Those who did find their way into the team's speakeasy found a detailed, lively decor (think Al Capone wanted posters, art deco menus and boas, fedoras and ladies gloves atop kegs) designed by director of first impressions and office manager Peggy Mitchell and complemented by craps and poker tables and dealers provided by vendor Feeling Lucky Entertainment.
The Southern California Vintage Base Ball League also took the field Saturday.
"This is just really fun. I get to play 21 with my favorite dealer," said Cathy Bearse of nearby Murietta. "I'm just having fun, just kicking back. I was just excited that I get to have a night when I get to just relax and have fun, and that's what I'm doing. It was on the internet, and I was like, 'That looks like a lot of fun! I'm going to go.'"
The promotion had roots in an idea for a "Great Gatsby" or Roaring '20s theme night, but the realization that 2019 marked the 100th anniversary of the ratification of the 18th Amendment steered the team into the direction of Prohibition. The wheels were already in motion when the Southern California Vintage Base Ball League reached out in hopes of holding its all-star game at The Diamond during its inaugural season. Grouping the two possible events into one wild, retro night made sense, even though the vintage league looks back to a few decades before Prohibition.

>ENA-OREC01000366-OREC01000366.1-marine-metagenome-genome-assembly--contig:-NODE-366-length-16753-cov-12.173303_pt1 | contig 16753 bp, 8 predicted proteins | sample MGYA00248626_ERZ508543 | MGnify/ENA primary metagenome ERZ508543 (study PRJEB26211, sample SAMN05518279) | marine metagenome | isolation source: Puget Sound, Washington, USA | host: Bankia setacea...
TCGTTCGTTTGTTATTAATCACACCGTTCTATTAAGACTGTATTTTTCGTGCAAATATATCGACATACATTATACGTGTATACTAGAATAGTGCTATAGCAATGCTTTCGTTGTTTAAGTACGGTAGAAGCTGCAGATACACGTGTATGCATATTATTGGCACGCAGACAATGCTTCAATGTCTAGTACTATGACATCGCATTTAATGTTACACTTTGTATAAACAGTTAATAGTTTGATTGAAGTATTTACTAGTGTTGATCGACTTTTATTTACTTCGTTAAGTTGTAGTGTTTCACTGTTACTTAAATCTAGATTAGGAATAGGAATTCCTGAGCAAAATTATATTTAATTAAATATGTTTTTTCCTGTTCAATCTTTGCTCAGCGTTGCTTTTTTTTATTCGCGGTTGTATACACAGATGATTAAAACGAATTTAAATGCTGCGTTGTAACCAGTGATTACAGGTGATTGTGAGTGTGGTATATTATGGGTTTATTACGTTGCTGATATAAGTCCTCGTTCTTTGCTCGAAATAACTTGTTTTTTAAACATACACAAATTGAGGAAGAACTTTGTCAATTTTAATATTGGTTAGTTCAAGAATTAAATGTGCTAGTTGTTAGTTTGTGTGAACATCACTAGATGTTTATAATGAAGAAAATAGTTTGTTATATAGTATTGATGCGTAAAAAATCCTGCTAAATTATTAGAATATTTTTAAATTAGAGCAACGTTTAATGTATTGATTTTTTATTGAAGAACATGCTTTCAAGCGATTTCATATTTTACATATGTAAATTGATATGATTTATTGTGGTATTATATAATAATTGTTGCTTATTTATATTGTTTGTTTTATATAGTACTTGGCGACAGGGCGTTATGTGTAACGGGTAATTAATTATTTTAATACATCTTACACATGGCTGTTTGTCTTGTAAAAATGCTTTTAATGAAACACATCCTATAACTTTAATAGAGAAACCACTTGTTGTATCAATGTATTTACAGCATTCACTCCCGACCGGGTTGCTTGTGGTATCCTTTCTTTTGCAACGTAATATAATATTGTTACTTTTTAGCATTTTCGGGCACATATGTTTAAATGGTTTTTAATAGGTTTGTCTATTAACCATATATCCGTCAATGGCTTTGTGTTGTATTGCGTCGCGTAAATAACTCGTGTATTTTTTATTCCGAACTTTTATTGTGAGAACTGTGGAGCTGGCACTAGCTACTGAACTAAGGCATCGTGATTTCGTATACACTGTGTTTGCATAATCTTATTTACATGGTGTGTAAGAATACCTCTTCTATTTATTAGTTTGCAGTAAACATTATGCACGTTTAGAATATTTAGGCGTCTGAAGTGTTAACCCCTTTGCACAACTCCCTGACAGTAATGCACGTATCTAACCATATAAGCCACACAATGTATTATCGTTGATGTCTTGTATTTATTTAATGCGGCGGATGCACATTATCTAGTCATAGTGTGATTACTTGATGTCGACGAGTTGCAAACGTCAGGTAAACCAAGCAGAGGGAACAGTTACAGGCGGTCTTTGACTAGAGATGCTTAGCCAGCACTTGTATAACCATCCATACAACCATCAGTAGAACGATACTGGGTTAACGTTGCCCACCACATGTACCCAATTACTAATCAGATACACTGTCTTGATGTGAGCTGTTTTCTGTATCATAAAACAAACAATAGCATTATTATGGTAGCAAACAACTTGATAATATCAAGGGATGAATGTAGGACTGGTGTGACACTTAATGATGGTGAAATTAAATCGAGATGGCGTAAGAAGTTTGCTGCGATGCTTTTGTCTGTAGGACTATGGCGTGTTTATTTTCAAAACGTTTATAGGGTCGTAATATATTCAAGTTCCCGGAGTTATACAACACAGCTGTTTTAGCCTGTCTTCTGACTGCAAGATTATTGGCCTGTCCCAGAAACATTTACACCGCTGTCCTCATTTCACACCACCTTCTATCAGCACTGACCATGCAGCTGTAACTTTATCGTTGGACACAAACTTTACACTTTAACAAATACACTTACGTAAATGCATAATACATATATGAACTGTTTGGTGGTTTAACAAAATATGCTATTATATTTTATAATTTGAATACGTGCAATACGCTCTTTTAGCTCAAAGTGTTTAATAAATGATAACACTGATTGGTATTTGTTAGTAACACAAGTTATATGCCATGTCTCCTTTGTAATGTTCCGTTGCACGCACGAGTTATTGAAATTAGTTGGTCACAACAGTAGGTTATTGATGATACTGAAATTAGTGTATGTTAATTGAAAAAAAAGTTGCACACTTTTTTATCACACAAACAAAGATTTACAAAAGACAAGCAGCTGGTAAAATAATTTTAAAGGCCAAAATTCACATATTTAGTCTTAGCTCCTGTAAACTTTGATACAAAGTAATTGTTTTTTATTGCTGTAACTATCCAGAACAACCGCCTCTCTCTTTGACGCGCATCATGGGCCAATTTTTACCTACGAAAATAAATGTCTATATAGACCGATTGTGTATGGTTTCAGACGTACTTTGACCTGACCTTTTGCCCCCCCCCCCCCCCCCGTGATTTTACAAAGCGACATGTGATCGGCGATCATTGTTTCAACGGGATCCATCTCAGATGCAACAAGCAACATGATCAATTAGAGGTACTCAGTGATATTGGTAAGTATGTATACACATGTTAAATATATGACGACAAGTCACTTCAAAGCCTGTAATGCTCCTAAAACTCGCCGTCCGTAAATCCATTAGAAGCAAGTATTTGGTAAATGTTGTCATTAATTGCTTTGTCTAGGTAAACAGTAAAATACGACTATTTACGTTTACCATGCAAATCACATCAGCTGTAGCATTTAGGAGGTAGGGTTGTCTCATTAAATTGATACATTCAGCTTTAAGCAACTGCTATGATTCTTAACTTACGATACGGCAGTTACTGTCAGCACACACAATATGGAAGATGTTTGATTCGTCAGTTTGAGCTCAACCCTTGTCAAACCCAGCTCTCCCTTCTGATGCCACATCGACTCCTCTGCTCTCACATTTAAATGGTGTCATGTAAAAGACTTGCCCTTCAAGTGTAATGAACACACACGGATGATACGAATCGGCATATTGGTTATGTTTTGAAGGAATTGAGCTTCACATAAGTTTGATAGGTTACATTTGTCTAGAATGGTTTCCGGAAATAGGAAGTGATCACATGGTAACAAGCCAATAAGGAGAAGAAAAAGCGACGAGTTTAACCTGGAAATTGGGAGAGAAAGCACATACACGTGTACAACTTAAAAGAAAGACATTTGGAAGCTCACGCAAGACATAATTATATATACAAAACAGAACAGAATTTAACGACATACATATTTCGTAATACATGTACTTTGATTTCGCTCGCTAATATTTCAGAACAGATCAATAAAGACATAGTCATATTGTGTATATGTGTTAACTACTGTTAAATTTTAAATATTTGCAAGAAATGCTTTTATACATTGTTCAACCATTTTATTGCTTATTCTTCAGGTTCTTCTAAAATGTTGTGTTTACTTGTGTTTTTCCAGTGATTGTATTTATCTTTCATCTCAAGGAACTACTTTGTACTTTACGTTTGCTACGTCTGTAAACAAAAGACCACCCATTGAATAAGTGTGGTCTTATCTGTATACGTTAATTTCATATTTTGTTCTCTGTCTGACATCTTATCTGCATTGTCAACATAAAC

"It's up and coming, and it's really fun. It goes back to the old 1886 rules, so it's a different bat, different glove," said Matt Butler, who plays for the Palmdate Blue Stockings under the name Jeeves.
The game's lone umpire -- called "sir" -- stands behind the pitcher's mound, still counting three strikes for an out but requiring seven balls for a walk. If a batter is hit by a pitch, he's not awarded a base but only one ball. Dan Reeder of the Long Beach Oilers got a nasty reminder of that Saturday. His outer ear was crusted with blood as he sat outside the speakeasy during the Storm game.
"No helmets. We didn't wear helmets back in 1886, so... yeah," he said. "Fortunately, it didn't go as bad as it could have. I'm good, man. I took a hard fastball to the ear, but it's still good."
"Jeeves" Butler and "Hack" Stergious obey period-inspired league rules to avoid smiling for photos.
There are other differences in the way vintage games are played, such as the absence of the infield-fly rule and a lightning-quick pace.
"The batter doesn't have the ability to call timeout, so if he's not in the box, they can throw it for a strike whether he's there or not, so the batter has to be ready," Steve "Hack" Stergious said. "But the batter does get to choose a zone. We have a high zone or a low zone, so we'll tell the sir [which we prefer]."
On Saturday, the 19th-century baseballers had the opportunity to ease themselves back into the 21st with a stop in Anti-Prohibition Night's speakeasy.
"I was just checking it out," Reeder said. "It's pretty cool."
Josh Jackson is a contributor to MiLB.com. Follow and interact with him on Twitter, @JoshJacksonMiLB.